And of course, we all need a bit of fantasy. But I'm a realist. A picture may indeed say a thousand words, but they may not be the words I want you to hear. I'm talking behaviour, philosophy, problem-solving; I don't want to offer you a short cut that may end in a dead end of your own preconceptions. I want you to hear exactly what I'm saying. And I love using words carefully, using them to point you in a certain direction and then letting you create the pictures in your own head, as you apply my words to your own unique situation.
So I Will Not Pin.
It's a boundary I'm setting myself, because the temptation is there to just go on sitting here and start investigating what all the shouting's about, to let myself get hooked in to yet another online addiction. (Don't tell me it's not addictive. The evidence is in.)
And just like children, adults need to set boundaries for themselves. Being all grown up isn't an excuse for doing whatever the hell catches our eye. We are role models, and moderation can be modelled just like everything else.
I mean, exactly what am I teaching if I'm always in front of a screen? What are you teaching? Just for a moment, step AWAY from the screen and look at yourself through your child's eyes, your partner's eyes, your students' eyes.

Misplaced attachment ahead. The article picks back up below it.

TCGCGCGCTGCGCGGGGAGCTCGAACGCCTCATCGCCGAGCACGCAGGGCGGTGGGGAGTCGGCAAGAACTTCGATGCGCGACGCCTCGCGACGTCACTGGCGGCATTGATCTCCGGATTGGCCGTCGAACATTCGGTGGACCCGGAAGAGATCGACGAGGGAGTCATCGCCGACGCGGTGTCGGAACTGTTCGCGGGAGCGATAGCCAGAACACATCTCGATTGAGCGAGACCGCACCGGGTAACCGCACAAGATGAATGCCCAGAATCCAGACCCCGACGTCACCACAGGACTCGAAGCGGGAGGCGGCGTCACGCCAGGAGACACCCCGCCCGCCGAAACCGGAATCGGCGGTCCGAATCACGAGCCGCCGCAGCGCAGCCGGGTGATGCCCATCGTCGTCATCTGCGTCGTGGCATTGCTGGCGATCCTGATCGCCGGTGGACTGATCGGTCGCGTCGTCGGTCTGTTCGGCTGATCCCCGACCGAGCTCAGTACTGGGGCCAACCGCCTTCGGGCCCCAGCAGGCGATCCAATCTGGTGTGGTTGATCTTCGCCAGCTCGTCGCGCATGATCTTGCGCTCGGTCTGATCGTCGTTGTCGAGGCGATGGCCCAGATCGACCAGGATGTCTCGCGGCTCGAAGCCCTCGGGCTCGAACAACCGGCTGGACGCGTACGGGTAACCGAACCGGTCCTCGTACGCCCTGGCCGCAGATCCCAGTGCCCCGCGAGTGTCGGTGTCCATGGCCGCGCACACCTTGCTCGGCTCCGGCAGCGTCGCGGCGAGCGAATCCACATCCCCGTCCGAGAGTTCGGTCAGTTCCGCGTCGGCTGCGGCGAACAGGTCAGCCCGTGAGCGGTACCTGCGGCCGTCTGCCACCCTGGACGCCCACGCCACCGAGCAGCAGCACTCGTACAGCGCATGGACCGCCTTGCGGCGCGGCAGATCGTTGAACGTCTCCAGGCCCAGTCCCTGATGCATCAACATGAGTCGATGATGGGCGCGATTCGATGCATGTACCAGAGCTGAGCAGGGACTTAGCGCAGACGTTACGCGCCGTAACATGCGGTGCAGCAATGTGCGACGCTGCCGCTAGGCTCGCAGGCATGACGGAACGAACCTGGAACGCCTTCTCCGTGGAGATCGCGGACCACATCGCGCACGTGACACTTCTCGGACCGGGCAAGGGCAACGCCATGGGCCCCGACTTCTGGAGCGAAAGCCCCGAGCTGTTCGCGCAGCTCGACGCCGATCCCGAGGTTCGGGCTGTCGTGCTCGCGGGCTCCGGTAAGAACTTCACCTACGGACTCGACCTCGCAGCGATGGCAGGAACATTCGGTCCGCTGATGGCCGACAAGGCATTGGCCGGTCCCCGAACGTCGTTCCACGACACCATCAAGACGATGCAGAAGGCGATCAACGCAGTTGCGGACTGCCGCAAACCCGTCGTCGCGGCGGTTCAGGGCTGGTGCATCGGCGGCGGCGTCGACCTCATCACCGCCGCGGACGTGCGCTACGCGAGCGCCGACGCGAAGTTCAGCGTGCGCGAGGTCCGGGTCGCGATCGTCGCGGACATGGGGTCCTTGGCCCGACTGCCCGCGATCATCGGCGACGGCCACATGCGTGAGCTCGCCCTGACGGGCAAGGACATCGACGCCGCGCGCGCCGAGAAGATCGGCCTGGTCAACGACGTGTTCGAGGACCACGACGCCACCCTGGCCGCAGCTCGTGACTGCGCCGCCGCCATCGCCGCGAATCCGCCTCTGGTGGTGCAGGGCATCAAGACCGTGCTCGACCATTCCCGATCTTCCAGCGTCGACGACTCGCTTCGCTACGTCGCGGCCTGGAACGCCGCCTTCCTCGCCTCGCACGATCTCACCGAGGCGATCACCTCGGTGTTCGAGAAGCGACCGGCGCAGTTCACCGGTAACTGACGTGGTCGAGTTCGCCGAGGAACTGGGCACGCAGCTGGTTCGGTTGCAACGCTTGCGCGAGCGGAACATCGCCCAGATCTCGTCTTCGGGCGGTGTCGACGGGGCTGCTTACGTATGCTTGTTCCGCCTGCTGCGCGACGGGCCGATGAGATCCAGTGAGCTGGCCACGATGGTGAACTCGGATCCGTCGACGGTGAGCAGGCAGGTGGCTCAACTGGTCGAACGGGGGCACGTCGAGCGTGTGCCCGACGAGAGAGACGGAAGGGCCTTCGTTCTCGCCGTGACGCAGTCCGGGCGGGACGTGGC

I don't care if it's a case of being hopelessly addicted to Angry Birds, or doing the centre's paperwork all day with barely an appearance outside your office. It's not the justification for being attached to that screen that matters; it's the simple fact of our constant attachment.
We- you and I and all the other techno-addicts out there- we are teaching disengagement from real life.
We are teaching that answers come from a screen, not from interaction with the people in our life.
We are teaching that being in touch with nature is of secondary importance.
We are teaching that being present in and aware of the moment, the space around us, the people around us, are all of secondary importance.
We are teaching that boundaries around screens aren't something we take seriously.
So is that what you want to be teaching? If not, then maybe some adjustments are necessary, because otherwise you are lining up for a whole new burden, like overweight teenagers who simply don't respond when you speak to them. And I am lining up for a partner who no longer bothers even to try to talk to me. And fat, sick dogs. (And a fat, sick self.)
These things are more important than our blog stats and our Facebook stats and our multiple spurious methods of bolstering our self-esteem. They're more important than almost all the stuff we do sitting at a screen.
And so this boundary I've set is only the first step in cutting back. I'll still be here, don't you worry; but I'm trying to set some limits on how long I sit here. And I'm making a point of talking to the real people around me about what I'm doing while I'm here, instead of living in a bubble and being irritated when they try to pop it.
Don't get me wrong. Pinterest may be perfect for you; my boundaries are not your boundaries. It's all about context.
But do you actually have some boundaries around those screens?